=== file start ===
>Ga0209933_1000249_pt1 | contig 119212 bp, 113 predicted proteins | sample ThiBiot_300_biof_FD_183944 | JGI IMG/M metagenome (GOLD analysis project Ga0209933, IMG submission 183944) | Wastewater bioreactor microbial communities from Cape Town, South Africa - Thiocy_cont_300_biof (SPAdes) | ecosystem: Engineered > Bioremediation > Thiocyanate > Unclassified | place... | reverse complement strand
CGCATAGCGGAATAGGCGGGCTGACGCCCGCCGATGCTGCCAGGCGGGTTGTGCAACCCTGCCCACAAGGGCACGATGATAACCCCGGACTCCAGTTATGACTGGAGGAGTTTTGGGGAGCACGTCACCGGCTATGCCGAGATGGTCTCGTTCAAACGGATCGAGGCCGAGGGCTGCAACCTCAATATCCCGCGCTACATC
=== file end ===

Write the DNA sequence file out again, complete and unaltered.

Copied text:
>Ga0209933_1000249_pt1 | contig 119212 bp, 113 predicted proteins | sample ThiBiot_300_biof_FD_183944 | JGI IMG/M metagenome (GOLD analysis project Ga0209933, IMG submission 183944) | Wastewater bioreactor microbial communities from Cape Town, South Africa - Thiocy_cont_300_biof (SPAdes) | ecosystem: Engineered > Bioremediation > Thiocyanate > Unclassified | place... | reverse complement strand
CGCATAGCGGAATAGGCGGGCTGACGCCCGCCGATGCTGCCAGGCGGGTTGTGCAACCCTGCCCACAAGGGCACGATGATAACCCCGGACTCCAGTTATGACTGGAGGAGTTTTGGGGAGCACGTCACCGGCTATGCCGAGATGGTCTCGTTCAAACGGATCGAGGCCGAGGGCTGCAACCTCAATATCCCGCGCTACATC